The visual system in both vertebrates and invertebrates require a precise topographic map, with the correct neuronal subtype specified in a tightly regulated spatiotemporal fashion. We are interested in using the fly optic lobe to model the vertebrate retina.
Our first aim is to elucidate the signaling mechanisms that regulate all stages of retina development: from the proliferation of progenitor cells and initial cell fate specification to proper synapse targeting and layer formation. We and others have identified Jak-Stat, Notch, EGFR, and Hippo pathways to be important for regulating the molecular switch from symmetric to asymmetrically dividing cells. We are trying to further understand how extracellular signals can ultimately affect cell fate decisions in the medulla.
Secondly, we hypothesize that like the vertebrate model,the time of birth can specify a given retinal cell type. Recent work by the Sato group has shown that four transcription factors specify the birth of medulla neurons (Hth, Drf, Run, and Bsh). To test our hypothesis on the temporal requirement of neuronal birth order, we will birthdate different retinal subtypes that make up a single module in the optic lobe, the so-called 'column' by making single-cell FRT clones by MARCM. If both of these hypotheses turn out to be correct, that is, if cell fate is ultimately controlled by local cell-to-cell interactions (from first aim), this will represent a highly useful fly model which resembles the vertebrate nervous system much more than the strictly intrinsically specified lineages that make up the central brain.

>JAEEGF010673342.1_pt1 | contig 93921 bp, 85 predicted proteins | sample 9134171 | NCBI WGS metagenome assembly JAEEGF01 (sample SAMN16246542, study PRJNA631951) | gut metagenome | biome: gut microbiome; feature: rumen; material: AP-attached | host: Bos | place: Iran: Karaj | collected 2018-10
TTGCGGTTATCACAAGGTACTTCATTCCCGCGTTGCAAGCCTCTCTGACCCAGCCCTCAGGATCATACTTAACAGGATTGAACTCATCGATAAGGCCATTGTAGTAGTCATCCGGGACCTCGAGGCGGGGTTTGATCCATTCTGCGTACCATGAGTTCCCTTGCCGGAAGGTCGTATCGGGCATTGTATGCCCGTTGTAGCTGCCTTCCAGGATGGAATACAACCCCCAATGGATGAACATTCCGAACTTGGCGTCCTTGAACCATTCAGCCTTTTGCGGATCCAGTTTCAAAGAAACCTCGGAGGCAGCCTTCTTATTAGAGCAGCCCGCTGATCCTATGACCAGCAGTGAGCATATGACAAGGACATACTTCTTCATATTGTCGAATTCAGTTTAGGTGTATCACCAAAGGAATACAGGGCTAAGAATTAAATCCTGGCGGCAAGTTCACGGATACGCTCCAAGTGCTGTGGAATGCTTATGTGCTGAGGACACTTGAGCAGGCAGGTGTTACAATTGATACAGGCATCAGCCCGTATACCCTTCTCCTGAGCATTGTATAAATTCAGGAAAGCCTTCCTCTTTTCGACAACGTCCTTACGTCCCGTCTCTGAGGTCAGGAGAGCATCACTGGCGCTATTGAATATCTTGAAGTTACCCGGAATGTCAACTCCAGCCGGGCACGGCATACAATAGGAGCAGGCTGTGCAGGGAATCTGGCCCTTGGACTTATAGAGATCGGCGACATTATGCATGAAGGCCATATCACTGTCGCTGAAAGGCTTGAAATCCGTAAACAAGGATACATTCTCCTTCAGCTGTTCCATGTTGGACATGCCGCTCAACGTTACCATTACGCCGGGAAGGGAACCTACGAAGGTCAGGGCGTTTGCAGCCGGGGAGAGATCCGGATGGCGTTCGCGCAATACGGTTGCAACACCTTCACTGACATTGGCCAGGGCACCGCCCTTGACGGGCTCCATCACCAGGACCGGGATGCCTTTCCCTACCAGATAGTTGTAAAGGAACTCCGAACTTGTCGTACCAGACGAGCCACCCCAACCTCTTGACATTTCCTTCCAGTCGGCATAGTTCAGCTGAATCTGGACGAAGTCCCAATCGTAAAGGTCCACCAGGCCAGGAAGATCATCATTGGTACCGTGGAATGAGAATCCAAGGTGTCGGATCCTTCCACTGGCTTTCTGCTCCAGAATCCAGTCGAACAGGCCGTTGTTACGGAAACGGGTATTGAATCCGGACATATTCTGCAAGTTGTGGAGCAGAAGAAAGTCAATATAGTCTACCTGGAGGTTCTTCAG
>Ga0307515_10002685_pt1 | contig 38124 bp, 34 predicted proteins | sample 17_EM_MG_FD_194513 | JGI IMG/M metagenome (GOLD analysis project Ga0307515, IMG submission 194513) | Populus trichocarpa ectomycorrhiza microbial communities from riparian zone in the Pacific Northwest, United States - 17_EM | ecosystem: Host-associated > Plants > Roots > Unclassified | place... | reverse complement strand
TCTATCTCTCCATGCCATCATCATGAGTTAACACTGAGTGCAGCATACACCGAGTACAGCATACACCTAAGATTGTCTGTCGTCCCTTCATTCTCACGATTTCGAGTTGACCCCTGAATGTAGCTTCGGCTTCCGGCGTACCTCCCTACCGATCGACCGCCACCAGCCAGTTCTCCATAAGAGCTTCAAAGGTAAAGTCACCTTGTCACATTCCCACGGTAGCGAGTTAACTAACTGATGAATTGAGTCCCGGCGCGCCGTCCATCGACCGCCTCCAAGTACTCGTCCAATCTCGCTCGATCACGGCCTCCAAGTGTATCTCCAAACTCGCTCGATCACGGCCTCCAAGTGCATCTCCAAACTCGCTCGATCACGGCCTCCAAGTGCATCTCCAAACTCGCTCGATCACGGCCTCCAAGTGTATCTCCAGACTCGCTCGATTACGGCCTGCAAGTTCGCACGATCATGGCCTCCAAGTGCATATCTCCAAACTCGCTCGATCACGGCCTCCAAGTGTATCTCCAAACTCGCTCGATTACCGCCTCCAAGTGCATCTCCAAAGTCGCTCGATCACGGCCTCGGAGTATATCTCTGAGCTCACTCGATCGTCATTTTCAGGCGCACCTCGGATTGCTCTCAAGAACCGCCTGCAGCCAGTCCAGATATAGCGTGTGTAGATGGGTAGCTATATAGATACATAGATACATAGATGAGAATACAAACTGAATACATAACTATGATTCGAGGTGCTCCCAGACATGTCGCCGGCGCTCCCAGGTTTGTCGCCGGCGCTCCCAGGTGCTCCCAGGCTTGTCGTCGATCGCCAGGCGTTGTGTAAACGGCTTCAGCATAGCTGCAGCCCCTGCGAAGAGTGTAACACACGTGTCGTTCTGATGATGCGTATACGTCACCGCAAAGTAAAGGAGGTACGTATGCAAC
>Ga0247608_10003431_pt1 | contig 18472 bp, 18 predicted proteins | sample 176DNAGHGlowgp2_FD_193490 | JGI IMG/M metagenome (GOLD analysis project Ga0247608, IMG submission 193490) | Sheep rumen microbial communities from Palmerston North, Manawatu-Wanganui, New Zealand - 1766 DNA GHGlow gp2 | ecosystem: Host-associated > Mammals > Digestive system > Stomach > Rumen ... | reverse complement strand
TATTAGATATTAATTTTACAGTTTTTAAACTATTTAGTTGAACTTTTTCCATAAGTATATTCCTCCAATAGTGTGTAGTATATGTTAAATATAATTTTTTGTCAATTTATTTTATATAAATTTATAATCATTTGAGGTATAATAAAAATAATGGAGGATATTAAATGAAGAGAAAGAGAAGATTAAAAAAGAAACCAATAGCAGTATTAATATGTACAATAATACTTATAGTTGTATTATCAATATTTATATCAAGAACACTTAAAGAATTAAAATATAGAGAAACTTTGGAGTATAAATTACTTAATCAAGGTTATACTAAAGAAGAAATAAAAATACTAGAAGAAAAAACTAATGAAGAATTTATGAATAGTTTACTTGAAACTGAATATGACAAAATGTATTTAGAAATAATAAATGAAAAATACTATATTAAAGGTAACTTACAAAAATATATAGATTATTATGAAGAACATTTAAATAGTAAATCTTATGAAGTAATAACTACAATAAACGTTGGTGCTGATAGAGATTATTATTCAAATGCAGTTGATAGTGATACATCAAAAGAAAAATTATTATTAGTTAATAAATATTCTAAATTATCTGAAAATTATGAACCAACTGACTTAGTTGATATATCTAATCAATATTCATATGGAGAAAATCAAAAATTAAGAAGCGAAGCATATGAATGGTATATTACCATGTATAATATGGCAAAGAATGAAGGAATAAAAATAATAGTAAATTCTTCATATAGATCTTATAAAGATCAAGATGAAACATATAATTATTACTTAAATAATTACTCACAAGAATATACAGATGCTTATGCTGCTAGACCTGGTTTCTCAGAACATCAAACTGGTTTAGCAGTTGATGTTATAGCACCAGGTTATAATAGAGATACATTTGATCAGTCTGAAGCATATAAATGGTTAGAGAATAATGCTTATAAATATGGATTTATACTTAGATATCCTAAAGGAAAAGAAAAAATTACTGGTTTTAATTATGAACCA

Group Member: Kathy Ngo